Should I File an I-90 or I-751?

Figuring out which immigration form you should file can be tricky, especially when there are two options that sound really similar. If you are a current green card holder, and your card is expiring soon, you may be wondering – should I file an I-90 or an I-751?

A common mistake made by green card holders is mistakenly filing an I-90 when they should be filing an I-751, or sometimes vice versa.

When you read the description online for an I-90, you may think that this is definitely the form you need – you need to get a new green card, and that’s what this form is for! However, there is one big and important exception: if you need to renew your green card because you received a 2-year green card, or a “conditional resident” card, and your card is expiring in the next 90 days, you must file form I-751, not form I-90. Making this mistake can have serious consequences.

You must file Form I-751, Petition to Remove Conditions on Residence if:

  • You are a “conditional resident” who received a 2-year green card based on marriage, and your card is expiring in the next 90 days.

You must file Form I-90. Application to Replace Permanent Resident Card if:

  • Your green card has been lost, stolen, or destroyed;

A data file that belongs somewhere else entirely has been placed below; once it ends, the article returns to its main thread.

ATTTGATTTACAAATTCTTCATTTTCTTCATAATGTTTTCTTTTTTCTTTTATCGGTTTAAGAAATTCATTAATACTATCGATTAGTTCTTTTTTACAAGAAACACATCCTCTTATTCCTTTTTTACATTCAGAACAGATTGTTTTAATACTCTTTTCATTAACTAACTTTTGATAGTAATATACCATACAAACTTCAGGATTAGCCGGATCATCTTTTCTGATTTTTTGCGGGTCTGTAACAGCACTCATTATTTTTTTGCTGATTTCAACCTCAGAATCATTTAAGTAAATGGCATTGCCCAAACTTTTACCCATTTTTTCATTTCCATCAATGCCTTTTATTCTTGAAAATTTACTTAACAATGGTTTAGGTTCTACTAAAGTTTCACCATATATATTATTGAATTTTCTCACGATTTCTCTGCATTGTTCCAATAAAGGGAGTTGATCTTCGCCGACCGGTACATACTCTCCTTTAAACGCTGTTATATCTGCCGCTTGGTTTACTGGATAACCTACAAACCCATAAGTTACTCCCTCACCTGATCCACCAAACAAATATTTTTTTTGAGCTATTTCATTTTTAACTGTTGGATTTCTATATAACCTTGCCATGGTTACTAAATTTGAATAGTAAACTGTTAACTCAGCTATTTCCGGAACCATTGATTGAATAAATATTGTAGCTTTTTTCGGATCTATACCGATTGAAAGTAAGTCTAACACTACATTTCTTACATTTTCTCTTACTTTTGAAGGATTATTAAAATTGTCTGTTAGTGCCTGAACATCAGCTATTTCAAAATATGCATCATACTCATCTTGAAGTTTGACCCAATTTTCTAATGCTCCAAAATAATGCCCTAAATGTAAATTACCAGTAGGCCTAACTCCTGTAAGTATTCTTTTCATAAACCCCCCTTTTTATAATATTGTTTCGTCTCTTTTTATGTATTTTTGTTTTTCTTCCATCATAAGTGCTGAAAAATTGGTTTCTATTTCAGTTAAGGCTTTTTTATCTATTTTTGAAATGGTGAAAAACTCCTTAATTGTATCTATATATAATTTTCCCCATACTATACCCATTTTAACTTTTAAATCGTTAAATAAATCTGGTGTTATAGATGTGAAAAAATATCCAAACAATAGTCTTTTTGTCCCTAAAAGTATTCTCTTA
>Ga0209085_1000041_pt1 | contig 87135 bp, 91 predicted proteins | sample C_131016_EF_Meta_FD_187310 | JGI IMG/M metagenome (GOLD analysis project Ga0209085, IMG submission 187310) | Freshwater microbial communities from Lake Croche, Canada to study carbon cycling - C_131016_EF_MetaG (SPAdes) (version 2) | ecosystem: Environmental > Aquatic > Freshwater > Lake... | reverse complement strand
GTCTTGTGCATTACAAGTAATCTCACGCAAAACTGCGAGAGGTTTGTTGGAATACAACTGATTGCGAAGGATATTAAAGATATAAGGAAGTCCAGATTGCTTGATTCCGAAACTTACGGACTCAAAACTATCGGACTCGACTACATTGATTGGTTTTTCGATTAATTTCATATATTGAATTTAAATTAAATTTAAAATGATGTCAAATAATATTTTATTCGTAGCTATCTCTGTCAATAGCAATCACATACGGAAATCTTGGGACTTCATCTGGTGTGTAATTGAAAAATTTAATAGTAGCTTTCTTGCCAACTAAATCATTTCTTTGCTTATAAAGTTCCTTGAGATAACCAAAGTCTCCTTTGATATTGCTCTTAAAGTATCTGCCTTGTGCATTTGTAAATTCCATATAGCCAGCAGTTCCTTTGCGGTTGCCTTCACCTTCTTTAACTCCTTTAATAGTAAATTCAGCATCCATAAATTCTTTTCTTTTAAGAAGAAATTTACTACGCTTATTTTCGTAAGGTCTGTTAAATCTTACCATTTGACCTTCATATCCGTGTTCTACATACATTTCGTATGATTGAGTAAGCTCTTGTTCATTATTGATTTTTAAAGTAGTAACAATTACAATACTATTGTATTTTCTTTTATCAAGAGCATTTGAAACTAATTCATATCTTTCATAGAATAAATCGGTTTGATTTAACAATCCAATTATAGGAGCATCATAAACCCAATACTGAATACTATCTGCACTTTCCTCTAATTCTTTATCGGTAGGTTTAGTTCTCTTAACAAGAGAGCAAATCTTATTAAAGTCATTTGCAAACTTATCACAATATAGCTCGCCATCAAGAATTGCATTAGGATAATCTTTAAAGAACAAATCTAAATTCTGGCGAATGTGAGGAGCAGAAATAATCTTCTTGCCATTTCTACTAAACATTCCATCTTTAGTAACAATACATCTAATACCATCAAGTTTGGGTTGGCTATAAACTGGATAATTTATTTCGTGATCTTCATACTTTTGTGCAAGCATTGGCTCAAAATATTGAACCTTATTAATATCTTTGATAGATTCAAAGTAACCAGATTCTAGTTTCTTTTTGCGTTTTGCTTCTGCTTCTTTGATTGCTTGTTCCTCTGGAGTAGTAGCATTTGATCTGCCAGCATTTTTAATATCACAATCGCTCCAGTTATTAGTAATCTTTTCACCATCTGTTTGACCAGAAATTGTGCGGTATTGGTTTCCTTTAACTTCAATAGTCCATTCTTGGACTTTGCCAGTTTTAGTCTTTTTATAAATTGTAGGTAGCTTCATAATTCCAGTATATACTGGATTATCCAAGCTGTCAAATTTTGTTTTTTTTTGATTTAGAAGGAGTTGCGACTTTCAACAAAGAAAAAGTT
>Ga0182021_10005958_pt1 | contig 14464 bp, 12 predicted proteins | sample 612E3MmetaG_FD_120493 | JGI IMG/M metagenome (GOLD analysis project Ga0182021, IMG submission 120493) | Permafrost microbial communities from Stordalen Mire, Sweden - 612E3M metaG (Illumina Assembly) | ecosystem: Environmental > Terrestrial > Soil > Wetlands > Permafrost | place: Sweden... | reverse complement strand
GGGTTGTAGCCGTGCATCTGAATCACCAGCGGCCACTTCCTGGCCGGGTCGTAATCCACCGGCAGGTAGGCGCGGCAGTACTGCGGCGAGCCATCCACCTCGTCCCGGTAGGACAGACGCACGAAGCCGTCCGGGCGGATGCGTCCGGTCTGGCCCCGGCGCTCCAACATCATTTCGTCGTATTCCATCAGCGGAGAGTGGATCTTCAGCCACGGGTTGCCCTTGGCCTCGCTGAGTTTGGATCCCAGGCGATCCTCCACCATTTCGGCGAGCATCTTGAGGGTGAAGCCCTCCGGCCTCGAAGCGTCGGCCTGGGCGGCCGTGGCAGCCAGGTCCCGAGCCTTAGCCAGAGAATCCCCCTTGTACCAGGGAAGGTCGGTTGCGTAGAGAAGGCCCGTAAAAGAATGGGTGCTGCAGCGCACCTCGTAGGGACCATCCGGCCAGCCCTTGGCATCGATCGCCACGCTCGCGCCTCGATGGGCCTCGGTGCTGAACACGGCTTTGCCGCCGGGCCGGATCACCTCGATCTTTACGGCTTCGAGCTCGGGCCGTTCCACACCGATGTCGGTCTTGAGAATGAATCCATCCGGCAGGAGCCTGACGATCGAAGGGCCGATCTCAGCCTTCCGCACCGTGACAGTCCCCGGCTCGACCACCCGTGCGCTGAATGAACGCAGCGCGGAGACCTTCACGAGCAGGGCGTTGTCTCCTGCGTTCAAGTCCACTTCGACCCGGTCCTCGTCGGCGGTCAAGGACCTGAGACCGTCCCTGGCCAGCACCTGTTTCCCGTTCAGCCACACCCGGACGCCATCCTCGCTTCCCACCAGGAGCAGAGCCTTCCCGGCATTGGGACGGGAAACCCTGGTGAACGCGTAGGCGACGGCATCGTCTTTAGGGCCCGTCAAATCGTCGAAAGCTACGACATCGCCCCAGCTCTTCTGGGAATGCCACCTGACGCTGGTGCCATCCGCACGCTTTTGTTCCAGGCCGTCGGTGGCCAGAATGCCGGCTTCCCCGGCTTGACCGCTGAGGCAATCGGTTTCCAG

• You never received your green card from USCIS;
  • Your green card has been mutilated;
  • Your green card has incorrect information because of USCIS error;
  • Your name or other identifying information has been legally changed;
  • Your card will expire within 6 months or has already expired;
  • You have reached your 14th birthday, and your existing green card will expire after your 16th birthday;
  • You are a permanent resident who is taking up commuter status;
  • You are a commuter who is taking up residence in the US;
  • You have been automatically converted to permanent residence status;
  • You have a prior edition of the green card.

If an I-751 is the right form for you, you must file it within the 90 days before your 2-year green card expires. If your I-751 application is approved, you will receive a 10-year green card, and next time you need to renew it, you’ll need to file form I-90 instead.

If an I-90 is the right form for you, there is much more flexibility with when you can file your application. You generally should file your application within the 6 months before your card expires, but consequences are less harsh for late filings.

If you realize that you filed form I-90 by mistake, when you should have filed form I-751, you will likely still be able to correct the error and avoid any serious consequences (which, in the worst case scenario, could lead to removal proceedings). We recommend that you read our blog post here for tips on how to file a late I-751, and contact us right away to determine the next best steps for your specific situation.


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